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Antony Dubber, our expedition chef is from Hertfordshire, England and has been a chef for 20 years. His chef career started with three years training at a chefs college in Hertfordsire, then working in a local bakery, and working his way up the chef ladder to corporate dinning, fine dinning, restuarant work, expedition chef, contract chef work, then a private chef for some of the rich and famous. Antony has been a chef on three separate 18 month long expeditions for British Antarctic Survey in Halley, Antartica which is at 76 degrees south. He has also been a chef for Antarctic Logistics and Expeditions for four summers at Union Glacier, Antartica. He has also been the chef at Everest Base Camp for Jagged Globe Expeditions for two years. Antony was a chef on South Georgia, Sub-Antarctic Islands for the Scottish Heritage Trust for a rat and reindeer eradication project for four months and also a chef for a boutique hotel in Svalbard, Northern Norway. Antony does various contracts as a chef around the world including working as an chef on super yachts in the Mediterranean for the rich and famous and as a chef on oil rigs off the north east coast of Scotland. He is our expedition chef at K2 Base Camp for 2016.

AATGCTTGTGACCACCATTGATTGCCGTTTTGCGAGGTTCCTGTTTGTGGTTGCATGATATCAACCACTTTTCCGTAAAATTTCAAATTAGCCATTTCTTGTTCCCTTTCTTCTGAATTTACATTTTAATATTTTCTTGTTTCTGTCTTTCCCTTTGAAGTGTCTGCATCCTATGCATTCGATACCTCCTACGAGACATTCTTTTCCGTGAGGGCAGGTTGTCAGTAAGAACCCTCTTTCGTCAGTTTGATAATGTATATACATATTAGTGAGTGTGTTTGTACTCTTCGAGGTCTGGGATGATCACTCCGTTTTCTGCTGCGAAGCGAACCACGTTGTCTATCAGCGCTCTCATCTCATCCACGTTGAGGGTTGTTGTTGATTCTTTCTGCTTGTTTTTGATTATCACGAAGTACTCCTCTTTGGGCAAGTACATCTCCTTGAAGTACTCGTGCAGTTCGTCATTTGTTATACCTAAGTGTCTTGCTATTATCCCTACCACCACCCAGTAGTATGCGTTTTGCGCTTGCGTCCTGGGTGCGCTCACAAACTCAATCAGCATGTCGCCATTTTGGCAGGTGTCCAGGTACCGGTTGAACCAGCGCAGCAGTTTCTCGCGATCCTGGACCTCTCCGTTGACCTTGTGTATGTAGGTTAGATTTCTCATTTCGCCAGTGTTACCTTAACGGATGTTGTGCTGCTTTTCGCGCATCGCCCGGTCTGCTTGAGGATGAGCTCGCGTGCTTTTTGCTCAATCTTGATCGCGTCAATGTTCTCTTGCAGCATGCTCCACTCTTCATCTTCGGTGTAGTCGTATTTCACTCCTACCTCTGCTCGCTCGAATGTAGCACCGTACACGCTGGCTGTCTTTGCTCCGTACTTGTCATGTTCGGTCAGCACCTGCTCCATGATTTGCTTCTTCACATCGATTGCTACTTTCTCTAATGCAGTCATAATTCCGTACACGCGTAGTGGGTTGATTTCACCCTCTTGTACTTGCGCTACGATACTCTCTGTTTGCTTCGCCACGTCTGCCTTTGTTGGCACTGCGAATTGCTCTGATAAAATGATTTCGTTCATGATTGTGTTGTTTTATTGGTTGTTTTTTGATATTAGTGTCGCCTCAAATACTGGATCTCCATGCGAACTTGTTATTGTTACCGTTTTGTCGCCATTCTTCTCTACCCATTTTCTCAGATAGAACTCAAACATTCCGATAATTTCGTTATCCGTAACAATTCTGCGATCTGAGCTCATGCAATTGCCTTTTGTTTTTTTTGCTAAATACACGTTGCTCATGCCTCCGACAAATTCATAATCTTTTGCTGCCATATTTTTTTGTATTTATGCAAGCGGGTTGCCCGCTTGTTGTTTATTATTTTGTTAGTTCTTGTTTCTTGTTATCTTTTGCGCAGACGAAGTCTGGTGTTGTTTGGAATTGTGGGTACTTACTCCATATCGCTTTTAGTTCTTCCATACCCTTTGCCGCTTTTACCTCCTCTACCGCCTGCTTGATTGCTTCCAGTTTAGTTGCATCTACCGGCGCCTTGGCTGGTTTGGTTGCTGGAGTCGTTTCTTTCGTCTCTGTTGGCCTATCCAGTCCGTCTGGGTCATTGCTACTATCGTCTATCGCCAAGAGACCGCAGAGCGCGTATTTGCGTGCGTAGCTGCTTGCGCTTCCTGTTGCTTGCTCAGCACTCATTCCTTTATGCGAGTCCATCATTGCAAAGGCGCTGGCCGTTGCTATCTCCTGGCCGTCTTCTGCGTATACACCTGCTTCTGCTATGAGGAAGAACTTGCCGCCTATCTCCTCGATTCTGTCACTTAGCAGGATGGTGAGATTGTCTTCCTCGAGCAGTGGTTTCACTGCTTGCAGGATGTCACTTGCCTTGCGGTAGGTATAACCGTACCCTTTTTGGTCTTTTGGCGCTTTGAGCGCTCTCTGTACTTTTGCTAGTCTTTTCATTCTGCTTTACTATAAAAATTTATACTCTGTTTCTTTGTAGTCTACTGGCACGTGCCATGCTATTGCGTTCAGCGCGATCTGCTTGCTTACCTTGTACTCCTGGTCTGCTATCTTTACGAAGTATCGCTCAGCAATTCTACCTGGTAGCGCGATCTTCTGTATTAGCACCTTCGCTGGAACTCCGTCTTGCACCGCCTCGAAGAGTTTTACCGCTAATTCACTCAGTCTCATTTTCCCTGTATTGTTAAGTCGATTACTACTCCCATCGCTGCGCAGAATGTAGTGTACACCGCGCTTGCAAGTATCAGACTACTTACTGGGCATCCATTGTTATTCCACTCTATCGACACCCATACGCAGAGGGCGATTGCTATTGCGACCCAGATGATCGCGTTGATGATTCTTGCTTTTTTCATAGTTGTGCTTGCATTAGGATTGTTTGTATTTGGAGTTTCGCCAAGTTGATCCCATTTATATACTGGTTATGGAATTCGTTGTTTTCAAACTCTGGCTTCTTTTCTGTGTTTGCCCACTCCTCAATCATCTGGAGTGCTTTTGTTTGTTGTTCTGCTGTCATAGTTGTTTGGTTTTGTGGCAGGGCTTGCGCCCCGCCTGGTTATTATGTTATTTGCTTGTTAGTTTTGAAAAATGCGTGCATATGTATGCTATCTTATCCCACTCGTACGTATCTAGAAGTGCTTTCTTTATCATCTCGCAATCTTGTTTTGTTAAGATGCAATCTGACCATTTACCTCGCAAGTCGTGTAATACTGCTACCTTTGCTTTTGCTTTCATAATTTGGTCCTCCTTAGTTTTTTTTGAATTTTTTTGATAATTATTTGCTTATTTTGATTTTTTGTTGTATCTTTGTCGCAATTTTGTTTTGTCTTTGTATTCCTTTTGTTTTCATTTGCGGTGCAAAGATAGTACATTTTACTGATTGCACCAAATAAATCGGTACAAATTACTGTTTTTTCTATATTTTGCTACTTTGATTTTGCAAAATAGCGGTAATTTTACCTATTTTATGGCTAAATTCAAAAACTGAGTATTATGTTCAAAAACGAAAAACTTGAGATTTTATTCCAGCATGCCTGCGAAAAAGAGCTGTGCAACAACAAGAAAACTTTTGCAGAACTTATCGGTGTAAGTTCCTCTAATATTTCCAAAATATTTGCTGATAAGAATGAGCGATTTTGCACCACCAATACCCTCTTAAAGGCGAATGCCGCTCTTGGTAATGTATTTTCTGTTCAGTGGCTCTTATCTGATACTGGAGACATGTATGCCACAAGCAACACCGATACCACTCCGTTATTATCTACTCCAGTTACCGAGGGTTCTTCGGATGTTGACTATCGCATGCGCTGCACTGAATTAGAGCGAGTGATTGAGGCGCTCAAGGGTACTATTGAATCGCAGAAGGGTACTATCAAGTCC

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Rene Bergsmr lives in Amsterdam, Holland with his wife and they have no kids. Rene was initially a marathon runner and ran over 30 marathons. He started climbing thirty years ago by completing all the courses available with the Dutch climbing club. He started climbing in Europe and climbed the Matterhorn, Eiger, Monte Blanc, Jungfrau, Weisshorn and Schreckhorn. Rene began climbing Internationally in 2004 doing the seven summits, Mt. Alpamayo in Peru, Mt. Cotopaxi and Chimborazo in Ecuador and Manaslu, Lhotse, Makalu and Ama Dablam in Nepal. Rene attempted K2 and Broad Peak in 2015. He is hoping to summit K2 in 2016 and Broad Peak, G1 or G2 for 2017.

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Stuart Erskine lives in Camrose, Alberta, Canada and has three daughters ages 24, 19 and 17. He is a marathoner, ultra marathoner and adventure racer and started climbing in June 2014 by attending a climbing course on Mt. Rainier, Washington, USA. Since then, Stuart have summited all of the Seven Summits, Mt Whitney and skied to the South Pole in 22 months.